The Sequential Use of Pharmacotherapy and Psychotherapy in Depressive Disorders 226
Integrating Psychotherapies in Clinical Practice 228
Building on the Foundations: Where Next in Therapeutic Outcome Research? 230
Depressive Disorders in Children and Adolescents: A Review 233
Towards an Understanding of Early Onset Depression 267
Depression In Youth: Trends in Diagnosis 269
Depressive Disorders in Childhood and Adolescence: State of the Art 271
"At least in the form seen in adults." A Commentary on Major Depressive Disorder in Youth 273
The "Atypicality" of Depression in Youth 276
How the Study of Early Onset Depression Challenges Us to Produce a New Paradigm for Understanding Mood Disorders 278
Adult and Childhood Depressions May in Fact be Different Illnesses 281
Taking Stock and Moving on: Current Issues and Challenges Concerning Child and Adolescent Depressive Disorders 283
Increasing Awareness of Depressive Disorders in Childhood: Implications for World Child and Adolescent Mental Health 286
Some Unsolved Problems in Childhood Depression: A Clinician's View 289
Childhood Depression: Some Unresolved Research Questions 292
Research Trends in Depressive Disorders of Youth 295
The Nature of First Episode Major Depression in Childhood and Adolescence 297
Clinical Update of Child and Adolescent Depression 299
Treatment Controversies in Childhood Depression 302
Psychotherapy for Childhood Depression 304
Role of Neurobiological and Genetic Factors in Treatment of Childhood Depression 306
Depression in the Family 309
Depressive Disorders in the Elderly: A Review 313
Depression in Older Age: Diagnostic Problems, New Knowledge and Neglected Areas 364
Depression in the Elderly is Underdiagnosed; Etiology is Multifactorial 365
Depression in the Elderly: Issues in Diagnosis and Management 369
Depressive Disorders in the Elderly: A Fresh Perspective 371
Depression in the Elderly: Areas Open to Research 373
Filling in the Gaps about Depression in the Elderly 375
A Clinical Point of View about Depression in the Elderly 377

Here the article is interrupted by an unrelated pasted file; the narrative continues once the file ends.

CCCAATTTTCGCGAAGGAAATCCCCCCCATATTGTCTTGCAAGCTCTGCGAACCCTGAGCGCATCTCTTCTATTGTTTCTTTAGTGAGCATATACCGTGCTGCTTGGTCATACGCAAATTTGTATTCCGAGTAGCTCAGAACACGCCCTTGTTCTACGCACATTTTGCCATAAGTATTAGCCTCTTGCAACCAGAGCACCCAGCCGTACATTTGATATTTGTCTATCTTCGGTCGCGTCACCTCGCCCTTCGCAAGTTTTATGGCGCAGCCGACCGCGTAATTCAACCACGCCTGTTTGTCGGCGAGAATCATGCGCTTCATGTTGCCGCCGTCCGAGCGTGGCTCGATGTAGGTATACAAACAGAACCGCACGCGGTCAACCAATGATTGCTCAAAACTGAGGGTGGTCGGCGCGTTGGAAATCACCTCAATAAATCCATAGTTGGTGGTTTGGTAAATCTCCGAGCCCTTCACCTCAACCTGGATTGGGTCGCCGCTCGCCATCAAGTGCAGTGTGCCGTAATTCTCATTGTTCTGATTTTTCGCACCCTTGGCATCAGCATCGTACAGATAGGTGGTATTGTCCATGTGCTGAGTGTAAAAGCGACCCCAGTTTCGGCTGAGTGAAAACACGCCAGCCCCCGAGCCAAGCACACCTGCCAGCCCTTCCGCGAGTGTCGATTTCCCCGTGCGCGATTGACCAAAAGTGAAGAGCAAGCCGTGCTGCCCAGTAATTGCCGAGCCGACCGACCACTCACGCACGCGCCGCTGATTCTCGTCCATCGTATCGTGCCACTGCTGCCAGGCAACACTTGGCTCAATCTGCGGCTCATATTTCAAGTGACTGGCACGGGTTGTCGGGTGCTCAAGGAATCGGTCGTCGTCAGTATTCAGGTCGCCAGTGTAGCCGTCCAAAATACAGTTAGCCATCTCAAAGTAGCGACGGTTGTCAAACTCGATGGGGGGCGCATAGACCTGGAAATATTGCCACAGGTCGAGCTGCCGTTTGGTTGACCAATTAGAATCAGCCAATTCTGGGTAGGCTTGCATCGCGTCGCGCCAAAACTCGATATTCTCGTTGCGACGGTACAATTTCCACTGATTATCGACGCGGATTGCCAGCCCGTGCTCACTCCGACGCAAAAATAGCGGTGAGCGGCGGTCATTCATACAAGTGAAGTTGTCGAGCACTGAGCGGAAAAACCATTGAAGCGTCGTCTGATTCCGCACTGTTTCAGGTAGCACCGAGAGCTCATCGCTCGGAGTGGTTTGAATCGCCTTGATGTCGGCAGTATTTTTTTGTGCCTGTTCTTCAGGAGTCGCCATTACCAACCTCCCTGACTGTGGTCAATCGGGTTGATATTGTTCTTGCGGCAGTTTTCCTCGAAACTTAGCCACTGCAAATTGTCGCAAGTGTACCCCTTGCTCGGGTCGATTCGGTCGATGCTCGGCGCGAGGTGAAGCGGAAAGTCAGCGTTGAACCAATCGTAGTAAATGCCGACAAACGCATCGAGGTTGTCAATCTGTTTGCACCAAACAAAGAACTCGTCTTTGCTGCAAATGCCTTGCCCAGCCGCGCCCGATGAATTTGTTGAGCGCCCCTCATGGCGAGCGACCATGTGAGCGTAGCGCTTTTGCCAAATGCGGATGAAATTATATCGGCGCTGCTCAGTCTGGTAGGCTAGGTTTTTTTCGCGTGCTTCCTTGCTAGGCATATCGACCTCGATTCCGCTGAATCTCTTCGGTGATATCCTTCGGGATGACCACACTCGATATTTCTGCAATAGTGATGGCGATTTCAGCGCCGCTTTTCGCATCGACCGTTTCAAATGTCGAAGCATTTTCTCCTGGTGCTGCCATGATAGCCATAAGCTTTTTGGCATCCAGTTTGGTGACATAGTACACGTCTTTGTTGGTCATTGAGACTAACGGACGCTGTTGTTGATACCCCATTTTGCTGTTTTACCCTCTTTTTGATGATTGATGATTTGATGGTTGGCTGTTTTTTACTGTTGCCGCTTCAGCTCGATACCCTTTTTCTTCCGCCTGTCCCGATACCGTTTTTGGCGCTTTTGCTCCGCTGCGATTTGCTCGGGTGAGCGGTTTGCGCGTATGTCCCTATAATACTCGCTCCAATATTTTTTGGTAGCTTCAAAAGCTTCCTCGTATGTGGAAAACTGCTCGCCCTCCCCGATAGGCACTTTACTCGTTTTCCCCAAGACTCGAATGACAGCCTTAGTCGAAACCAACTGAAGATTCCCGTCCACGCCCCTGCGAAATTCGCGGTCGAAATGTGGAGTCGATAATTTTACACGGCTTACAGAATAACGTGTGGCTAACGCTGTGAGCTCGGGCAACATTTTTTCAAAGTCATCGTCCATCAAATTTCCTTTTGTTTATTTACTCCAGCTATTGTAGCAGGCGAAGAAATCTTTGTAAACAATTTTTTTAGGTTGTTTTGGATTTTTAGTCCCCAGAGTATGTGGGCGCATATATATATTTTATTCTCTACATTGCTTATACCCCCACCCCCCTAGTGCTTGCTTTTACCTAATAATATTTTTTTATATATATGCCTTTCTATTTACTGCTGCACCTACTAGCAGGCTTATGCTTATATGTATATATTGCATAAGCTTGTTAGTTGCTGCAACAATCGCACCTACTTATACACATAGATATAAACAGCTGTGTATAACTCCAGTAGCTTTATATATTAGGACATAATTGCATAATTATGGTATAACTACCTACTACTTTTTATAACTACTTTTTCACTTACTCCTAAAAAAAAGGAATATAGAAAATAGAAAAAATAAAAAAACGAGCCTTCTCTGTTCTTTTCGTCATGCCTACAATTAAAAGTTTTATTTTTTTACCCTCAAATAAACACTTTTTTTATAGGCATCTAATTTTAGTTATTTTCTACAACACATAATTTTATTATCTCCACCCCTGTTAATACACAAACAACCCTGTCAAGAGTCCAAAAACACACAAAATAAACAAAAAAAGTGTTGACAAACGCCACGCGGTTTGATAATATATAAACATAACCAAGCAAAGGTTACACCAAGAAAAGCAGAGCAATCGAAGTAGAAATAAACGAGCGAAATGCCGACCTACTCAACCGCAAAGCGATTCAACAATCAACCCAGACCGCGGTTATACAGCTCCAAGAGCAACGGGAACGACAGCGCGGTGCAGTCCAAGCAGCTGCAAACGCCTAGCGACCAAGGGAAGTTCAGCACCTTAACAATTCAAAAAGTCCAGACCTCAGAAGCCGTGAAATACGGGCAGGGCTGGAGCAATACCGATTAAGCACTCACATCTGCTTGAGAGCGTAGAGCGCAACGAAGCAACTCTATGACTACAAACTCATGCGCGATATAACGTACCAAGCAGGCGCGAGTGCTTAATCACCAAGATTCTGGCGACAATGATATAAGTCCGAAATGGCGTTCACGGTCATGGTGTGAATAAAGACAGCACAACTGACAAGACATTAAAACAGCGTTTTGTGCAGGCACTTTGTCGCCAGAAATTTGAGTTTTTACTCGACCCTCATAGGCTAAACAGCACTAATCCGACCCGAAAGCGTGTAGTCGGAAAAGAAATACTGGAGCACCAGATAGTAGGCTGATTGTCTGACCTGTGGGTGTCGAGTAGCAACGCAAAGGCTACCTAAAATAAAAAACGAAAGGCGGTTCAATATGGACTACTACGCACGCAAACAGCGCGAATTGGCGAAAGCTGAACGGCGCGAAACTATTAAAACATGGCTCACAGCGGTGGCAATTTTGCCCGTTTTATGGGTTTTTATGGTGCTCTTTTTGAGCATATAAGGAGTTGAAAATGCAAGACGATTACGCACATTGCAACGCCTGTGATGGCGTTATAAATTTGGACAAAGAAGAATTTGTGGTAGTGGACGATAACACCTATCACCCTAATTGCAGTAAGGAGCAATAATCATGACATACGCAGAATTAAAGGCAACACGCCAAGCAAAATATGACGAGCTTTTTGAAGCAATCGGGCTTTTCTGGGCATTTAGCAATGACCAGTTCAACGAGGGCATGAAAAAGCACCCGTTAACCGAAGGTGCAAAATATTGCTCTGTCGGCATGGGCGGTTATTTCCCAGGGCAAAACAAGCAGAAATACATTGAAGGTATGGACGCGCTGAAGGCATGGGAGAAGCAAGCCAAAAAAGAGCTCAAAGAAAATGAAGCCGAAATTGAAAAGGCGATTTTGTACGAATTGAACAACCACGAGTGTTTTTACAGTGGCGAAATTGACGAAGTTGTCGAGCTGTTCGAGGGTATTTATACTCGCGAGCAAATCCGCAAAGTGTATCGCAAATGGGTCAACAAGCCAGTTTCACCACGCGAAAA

Geriatric Depression: A Look to the Future 379
Depression in Late Life: Directions for Intervention Research 382
Treatment of Depression in the "Old-old" 384
Suggested Priorities for Research into Depressive Disorders in the Elderly 386
Comorbidity of Depression in Older People 388
Myth or Reality of Old Age Depression: The Example of Taiwan Studies 390
Depression in the Elderly: Predictors and Prognostic Factors 392
Risk and Protective Factors in Elderly Depression 394
Depression in Elderly Chinese 396
Suicide in Old Age 398
Costs of Depressive Disorders: A Review 401
Economics of Depression and its Treatment: Why Are We So Interested? 450
Economic Evidence and Policy Decisions 452
Cost-effectiveness of Treatment for Depression: Methods and Policies 456
Costs of Treating Depression: Policy Should Be Evidence-based 459
Economic Costs and Benefits of Depression Treatment from Naturalistic Studies 461
Compliance: Another Factor in Estimating the Cost of Depression 463
Capturing the Cost of Depressive Disorders in the Natural Laboratory of the Workplace 465
Depression Management: No Longer At All Costs 468
Limitations to Cost Assessments of Depressive Disorders 470
Understanding the Economic Implications of Depression 472
The Burden of Depression and the Importance of Educational Programmes 474
Therapy of Depression Means Less Cost Than What is Otherwise Lost 476
Economic Aspects of Depression: the Experience of Developing Countries 478
Acknowledgements for the First Edition 481
Index 483